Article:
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True Entrepreneurship

Mary Lou Walker's Story of Breaking Barriers

The old saying “it takes a village” is a tired cliché, but it’s one of those rules of thumb that is often the greatest measure of success, and rightly so.  For Mary Lou Walker, a long-time fixture in many Omaha circles, the support of family and friends has opened doors she never would have thought about peeking through.  At 83-years-old and with over 60 years in the beauty industry, she’s just sold her second successful business and is looking forward to enjoying what lies ahead.

Walker’s remarkable story, though punctuated by humble beginnings, is all the richer for it.  An Omaha native, Walker was the only girl in a family of seven boys, a fact that she says has made her tougher.  But it was the early death of her father that would become a major influence in her entrepreneurial endeavors.  Her mother, now a single parent of eight, had to make ends meet working more than one job, but as Walker says, “we still had food on the table and the house was clean.  We didn’t know we were poor.  My family was great and happy, and we were very close.  I had what I needed and was happy with it.”

In a family of boys, it would be easy to get lost, but Walker took her cues from her mother, whose spirit and remarkable strength was closely watched by her daughter.  Family, a constant hallmark for Walker, was an influencing factor in her need to drop out of school at sixteen to help provide financial support.  It was a decision that so many in her generation experienced, and the only negative thing she can say about her time working in the Swanson packing plant was that she “could hardly look at chickens for the next twenty years.”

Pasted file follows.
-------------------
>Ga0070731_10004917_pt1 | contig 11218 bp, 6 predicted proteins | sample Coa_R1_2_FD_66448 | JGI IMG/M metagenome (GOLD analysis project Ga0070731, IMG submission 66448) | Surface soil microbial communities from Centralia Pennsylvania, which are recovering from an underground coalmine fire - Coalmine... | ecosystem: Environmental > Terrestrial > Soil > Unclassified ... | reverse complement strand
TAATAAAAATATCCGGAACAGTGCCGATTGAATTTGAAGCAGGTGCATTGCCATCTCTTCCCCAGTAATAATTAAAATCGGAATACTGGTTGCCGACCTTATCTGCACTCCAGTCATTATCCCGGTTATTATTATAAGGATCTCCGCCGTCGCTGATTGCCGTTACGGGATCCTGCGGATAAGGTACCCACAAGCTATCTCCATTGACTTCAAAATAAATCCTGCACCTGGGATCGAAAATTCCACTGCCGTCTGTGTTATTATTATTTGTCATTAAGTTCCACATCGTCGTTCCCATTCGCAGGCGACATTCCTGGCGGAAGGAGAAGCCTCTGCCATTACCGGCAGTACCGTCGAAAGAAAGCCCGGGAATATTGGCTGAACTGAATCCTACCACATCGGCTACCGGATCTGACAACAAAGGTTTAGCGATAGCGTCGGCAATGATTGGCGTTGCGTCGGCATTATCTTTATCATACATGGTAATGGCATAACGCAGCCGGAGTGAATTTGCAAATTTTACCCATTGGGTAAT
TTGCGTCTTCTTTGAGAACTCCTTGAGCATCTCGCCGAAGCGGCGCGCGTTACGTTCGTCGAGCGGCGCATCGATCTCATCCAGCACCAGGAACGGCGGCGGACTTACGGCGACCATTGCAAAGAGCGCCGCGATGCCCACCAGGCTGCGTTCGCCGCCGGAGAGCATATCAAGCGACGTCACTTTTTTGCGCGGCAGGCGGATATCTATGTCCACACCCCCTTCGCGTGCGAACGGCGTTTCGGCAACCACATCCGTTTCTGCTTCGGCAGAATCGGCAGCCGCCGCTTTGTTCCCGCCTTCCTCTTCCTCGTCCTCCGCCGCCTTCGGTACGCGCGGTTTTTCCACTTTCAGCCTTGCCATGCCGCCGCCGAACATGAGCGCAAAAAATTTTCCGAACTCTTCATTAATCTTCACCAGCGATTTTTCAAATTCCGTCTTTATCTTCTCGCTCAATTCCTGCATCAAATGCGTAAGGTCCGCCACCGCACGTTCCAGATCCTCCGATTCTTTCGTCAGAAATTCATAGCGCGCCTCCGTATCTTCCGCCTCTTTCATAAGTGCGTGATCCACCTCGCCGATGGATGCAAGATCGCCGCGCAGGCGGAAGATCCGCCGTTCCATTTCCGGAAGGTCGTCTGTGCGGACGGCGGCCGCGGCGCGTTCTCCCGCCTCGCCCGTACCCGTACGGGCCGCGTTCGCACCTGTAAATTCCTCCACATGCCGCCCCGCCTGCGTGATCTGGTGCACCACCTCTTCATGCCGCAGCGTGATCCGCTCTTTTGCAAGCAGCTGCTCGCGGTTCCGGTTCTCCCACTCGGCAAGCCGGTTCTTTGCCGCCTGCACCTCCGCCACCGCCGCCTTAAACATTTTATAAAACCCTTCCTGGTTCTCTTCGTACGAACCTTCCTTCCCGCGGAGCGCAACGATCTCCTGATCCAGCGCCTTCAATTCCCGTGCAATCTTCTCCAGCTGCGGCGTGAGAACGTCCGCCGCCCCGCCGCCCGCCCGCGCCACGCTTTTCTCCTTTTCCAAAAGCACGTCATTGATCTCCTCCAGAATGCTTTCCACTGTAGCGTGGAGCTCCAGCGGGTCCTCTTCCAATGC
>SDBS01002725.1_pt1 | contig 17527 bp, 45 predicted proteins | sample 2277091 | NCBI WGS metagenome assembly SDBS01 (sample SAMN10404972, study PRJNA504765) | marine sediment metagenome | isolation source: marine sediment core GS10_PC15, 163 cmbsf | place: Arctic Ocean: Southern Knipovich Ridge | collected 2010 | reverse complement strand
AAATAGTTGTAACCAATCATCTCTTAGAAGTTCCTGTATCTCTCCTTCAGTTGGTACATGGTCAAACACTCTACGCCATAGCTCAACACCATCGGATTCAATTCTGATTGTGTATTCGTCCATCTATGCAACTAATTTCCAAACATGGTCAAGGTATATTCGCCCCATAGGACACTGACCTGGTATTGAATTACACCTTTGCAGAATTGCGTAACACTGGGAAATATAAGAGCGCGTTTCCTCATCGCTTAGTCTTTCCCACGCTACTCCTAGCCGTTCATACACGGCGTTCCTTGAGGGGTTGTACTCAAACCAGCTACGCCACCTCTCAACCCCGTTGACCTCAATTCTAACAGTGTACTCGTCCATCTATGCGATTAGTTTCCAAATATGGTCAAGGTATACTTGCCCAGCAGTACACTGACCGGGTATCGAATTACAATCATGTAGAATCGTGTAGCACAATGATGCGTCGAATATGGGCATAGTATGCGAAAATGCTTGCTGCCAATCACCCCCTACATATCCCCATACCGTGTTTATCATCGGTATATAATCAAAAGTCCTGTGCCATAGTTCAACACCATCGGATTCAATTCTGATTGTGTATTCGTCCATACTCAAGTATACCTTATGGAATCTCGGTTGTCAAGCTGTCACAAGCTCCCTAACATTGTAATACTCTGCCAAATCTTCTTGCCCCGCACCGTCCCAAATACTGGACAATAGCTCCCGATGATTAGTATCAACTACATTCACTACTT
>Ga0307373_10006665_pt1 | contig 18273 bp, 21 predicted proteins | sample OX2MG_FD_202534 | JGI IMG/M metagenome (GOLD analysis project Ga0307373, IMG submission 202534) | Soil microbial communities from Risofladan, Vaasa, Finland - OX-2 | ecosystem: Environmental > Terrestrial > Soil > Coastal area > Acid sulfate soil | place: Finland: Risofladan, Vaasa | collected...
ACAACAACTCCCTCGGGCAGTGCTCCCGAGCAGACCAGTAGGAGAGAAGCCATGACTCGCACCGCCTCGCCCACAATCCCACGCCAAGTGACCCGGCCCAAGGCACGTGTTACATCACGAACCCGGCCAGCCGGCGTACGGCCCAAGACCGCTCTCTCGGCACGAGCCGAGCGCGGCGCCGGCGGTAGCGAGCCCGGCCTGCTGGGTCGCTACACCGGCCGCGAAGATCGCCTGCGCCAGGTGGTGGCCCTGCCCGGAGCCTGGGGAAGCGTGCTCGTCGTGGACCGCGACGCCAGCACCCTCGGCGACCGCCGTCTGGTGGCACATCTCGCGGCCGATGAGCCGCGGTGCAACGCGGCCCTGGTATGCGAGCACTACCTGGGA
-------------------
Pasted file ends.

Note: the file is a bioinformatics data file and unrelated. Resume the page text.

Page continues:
"For Mary Lou Walker, a long-time fixture in many Omaha circles, the support of family and friends has opened doors she never would have thought about peeking through."

Eventually, Walker found work at Brandeis & Sons where she rose to become the Director of Beauty Salons.  Her indomitable “go get ‘em” energy was noticed early on, and after she took time away from working at Brandeis, she was called back for what she thought would be a short-term assignment.  “I came back to Brandeis on a lark, after one of the big shots there called me up and asked me to come in again.  Twenty-two years later, I was still there,” says Walker.  Eventually she oversaw the eleven salons Brandeis operated across Omaha, Des Moines and Lincoln.  She helped design them, oversaw financials and led advertising for each of them.

Just a few short years before Younker’s bought Brandeis, Walker’s husband, Arthur, started a Nissan dealership in Bellevue with their son, David.  When she decided to retire at 55 after the Younker’s purchase, Walker was hardly looking to become a business owner, but she was soon approached by a Kansas City businessman with ideas for developing One Pacific Place.  Her husband would then become a huge part of getting her first salon, Garbo’s, up and running.

For those of us in younger generations, it’s hard to imagine how difficult it was to be a female entrepreneur as late as 1988.  Walker faced roadblock after roadblock from banks that would not lend to a woman, especially one without previous ownership experience.  Eventually, she was granted a $38,000 loan only if her husband would co-sign.  So, at a time when most are retiring or thinking about it, Walker was becoming a first-time business owner.